Where do expats make the most money?

More than 10,000 participants representing 169 top expat countries across the world answered questions about their gross annual income at the end of 2014. The results from the InterNations’ survey give an insight into trends regarding the distribution of income groups across the various international expat communities. 

This information is useful for those looking for international jobs as it is likely to play a role in your decision making.

Where do expats make the most money?

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Source: TaxRebate (CC BY 2.0)

The survey found that Nigeria has the highest percentage of top-income expats, with 12% of households falling into the highest income bracket (earning $250,000 or more per year). This is considerably more than the local population of the developing country, and also a lot in comparison with the global statics – only 3% of all international respondents answered earning over $250,000 per annum.

Other countries with top expat incomes include: Russia, Kazakhstan, Switzerland and Malaysia. Argentina has the highest proportion of low-income expat households, followed by Greece and then Uganda.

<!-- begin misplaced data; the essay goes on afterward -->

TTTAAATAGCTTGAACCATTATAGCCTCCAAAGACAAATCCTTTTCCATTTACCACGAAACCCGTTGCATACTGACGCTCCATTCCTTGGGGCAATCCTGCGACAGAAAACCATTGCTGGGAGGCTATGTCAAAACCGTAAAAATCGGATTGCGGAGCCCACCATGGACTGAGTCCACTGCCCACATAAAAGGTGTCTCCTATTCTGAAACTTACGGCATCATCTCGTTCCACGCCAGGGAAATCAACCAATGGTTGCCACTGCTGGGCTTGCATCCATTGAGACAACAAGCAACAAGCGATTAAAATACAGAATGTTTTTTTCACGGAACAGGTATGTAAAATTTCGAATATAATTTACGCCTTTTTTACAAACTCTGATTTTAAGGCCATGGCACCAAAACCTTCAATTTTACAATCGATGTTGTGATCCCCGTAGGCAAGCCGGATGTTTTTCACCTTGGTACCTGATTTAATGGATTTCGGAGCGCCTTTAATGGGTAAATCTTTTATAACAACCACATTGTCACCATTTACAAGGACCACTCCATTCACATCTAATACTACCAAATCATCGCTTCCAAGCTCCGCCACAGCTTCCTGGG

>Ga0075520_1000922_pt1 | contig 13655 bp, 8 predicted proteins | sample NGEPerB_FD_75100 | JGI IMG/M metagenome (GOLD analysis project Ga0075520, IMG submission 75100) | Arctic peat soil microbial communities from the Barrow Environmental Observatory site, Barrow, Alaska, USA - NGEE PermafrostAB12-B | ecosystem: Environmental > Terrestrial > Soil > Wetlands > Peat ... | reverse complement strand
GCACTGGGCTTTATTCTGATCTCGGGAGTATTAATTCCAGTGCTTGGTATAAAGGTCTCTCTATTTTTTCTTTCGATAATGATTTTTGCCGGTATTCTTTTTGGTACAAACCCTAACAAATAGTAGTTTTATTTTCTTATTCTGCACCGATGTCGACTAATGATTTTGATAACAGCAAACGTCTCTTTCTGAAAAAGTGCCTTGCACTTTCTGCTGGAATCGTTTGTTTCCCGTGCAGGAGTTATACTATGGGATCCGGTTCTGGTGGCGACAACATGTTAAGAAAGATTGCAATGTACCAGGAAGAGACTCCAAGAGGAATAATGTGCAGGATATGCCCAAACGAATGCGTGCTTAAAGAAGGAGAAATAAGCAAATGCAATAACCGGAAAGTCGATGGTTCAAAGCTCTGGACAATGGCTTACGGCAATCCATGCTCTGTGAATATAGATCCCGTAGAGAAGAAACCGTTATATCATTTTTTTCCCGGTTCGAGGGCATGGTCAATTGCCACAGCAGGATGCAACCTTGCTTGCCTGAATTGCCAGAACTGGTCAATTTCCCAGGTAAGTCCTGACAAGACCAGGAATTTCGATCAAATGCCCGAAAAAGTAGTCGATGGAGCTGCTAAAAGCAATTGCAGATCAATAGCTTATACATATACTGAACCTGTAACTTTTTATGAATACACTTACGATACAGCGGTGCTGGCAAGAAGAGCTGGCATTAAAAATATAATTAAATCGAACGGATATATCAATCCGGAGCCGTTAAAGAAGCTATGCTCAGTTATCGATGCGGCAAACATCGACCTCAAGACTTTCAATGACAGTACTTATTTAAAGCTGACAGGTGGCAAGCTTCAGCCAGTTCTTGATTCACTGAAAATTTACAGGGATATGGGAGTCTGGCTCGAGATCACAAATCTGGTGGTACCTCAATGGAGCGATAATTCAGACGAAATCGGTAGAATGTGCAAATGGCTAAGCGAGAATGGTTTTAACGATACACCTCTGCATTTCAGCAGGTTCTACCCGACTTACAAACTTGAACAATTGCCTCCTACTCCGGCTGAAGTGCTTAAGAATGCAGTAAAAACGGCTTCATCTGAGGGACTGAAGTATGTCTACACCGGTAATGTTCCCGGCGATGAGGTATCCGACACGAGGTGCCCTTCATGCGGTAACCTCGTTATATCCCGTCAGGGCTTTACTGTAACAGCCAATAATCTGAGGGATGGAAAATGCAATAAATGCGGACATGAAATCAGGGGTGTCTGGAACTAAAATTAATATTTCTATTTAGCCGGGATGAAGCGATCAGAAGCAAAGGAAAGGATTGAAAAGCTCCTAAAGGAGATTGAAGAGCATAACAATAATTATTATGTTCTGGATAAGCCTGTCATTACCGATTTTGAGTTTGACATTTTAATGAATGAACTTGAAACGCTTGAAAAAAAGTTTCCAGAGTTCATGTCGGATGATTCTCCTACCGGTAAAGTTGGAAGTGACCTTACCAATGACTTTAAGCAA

Which age category has the highest income?

The highest incomes are earned by expats between the age of 41 and 50 years old (38% of this age category earns more than $100,000 a year). Also, this group has the lowest percentage of expats living on low incomes (earning less than $25,000 and between $25,000 and $50,000 annually). In general, demographic groups tend to earn more as they get older, with the exception of the 51+ group.

How many hours do expats work for their income?

To be fair the countries with the highest expat salaries are also where you will have the longest working hours. Expats in Nigeria work on average 48 hours a week, considerably higher than the global average of 41 hours a week for expats.

Having said this, Nigeria and other African countries have a high satisfaction rate regarding their work-life balance despite the long working weeks. More than half of expats living in these countries speak positively about their working hours.

Money doesn’t buy you happiness

Despite the high earning potential in Nigeria, the country does not come out on top in terms of “Quality of Life” (including leisure, personal happiness, travel & transport and health, safety & well being). Although expats are satisfied with their financial situation in Nigeria, the high costs of living are not considered positive.

The standard of healthcare in Nigeria is not what you might be used to, with limited public facilities and untrained staff, the money you earn is likely to go towards international health insurance.

Are you looking for work abroad? Check out our international jobs portal and select the country you are interested in moving to.

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